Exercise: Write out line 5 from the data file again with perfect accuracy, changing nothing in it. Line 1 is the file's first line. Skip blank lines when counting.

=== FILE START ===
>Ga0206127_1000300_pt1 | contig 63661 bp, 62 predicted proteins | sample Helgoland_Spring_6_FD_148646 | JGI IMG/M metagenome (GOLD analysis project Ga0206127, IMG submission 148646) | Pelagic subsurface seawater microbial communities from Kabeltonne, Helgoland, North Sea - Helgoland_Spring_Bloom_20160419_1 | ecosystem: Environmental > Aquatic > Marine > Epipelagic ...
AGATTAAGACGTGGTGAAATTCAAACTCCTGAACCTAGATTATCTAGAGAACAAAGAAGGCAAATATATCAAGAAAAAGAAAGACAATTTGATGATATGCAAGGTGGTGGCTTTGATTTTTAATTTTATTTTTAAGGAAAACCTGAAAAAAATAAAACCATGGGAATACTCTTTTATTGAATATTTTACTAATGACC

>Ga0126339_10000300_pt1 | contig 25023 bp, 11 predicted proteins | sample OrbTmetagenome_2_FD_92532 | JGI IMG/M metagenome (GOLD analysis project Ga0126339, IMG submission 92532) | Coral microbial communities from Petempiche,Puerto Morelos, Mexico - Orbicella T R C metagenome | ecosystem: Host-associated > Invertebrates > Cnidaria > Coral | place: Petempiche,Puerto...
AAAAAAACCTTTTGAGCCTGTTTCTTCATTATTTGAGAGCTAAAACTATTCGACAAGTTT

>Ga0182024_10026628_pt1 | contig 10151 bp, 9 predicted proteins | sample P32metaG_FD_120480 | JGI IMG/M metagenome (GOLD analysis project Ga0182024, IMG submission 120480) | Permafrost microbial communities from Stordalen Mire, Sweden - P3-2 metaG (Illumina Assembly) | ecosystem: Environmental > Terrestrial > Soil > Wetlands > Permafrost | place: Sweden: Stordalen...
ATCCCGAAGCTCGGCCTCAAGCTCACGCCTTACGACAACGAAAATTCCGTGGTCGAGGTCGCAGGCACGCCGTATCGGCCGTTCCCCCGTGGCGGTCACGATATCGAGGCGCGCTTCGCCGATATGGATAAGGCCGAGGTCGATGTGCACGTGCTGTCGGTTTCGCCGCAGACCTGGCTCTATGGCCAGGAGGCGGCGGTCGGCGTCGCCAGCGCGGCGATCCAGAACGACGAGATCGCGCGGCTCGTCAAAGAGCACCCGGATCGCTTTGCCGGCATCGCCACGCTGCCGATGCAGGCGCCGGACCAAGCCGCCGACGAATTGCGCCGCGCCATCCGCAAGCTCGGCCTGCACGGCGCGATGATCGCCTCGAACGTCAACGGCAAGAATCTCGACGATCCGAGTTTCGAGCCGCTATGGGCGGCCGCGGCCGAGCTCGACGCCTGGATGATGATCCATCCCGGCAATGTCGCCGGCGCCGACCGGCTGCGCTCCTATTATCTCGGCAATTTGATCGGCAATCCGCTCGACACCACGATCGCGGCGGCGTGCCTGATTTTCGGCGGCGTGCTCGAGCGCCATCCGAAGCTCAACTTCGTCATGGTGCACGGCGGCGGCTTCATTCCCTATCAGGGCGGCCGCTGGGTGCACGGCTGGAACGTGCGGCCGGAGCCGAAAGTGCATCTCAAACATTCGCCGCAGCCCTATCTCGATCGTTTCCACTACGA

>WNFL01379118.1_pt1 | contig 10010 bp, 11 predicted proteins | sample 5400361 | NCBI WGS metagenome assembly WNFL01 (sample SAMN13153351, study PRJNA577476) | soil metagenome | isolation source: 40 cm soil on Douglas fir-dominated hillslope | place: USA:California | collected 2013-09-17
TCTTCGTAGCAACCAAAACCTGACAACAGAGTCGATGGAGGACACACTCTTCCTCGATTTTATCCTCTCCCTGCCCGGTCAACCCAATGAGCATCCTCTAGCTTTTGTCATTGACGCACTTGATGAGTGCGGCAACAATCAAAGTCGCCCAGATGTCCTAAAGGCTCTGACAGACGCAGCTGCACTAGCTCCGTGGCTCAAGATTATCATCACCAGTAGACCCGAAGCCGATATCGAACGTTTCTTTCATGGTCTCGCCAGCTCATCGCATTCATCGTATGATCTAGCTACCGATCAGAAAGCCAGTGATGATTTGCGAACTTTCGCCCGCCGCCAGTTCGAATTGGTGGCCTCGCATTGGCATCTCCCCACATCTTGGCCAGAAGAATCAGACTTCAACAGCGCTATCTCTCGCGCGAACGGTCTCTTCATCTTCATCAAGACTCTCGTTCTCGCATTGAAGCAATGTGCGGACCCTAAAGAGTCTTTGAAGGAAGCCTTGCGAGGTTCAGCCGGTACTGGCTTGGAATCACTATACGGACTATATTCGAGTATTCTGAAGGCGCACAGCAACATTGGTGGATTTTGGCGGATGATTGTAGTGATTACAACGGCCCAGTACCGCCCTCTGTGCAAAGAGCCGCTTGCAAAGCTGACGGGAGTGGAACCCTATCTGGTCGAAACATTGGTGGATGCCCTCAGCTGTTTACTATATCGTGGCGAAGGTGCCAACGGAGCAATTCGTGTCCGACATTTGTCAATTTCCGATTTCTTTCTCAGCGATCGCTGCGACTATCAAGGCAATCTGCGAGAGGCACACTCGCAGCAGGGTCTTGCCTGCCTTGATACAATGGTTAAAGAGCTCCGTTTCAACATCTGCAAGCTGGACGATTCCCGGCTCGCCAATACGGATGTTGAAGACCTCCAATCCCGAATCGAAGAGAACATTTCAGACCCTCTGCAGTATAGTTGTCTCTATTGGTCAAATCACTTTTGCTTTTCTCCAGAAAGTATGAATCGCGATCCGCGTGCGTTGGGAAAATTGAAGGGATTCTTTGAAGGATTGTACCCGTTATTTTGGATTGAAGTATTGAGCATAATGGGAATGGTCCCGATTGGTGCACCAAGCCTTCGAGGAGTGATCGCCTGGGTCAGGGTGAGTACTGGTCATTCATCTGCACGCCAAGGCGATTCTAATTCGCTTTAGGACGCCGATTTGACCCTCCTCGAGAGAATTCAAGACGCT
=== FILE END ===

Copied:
>Ga0182024_10026628_pt1 | contig 10151 bp, 9 predicted proteins | sample P32metaG_FD_120480 | JGI IMG/M metagenome (GOLD analysis project Ga0182024, IMG submission 120480) | Permafrost microbial communities from Stordalen Mire, Sweden - P3-2 metaG (Illumina Assembly) | ecosystem: Environmental > Terrestrial > Soil > Wetlands > Permafrost | place: Sweden: Stordalen...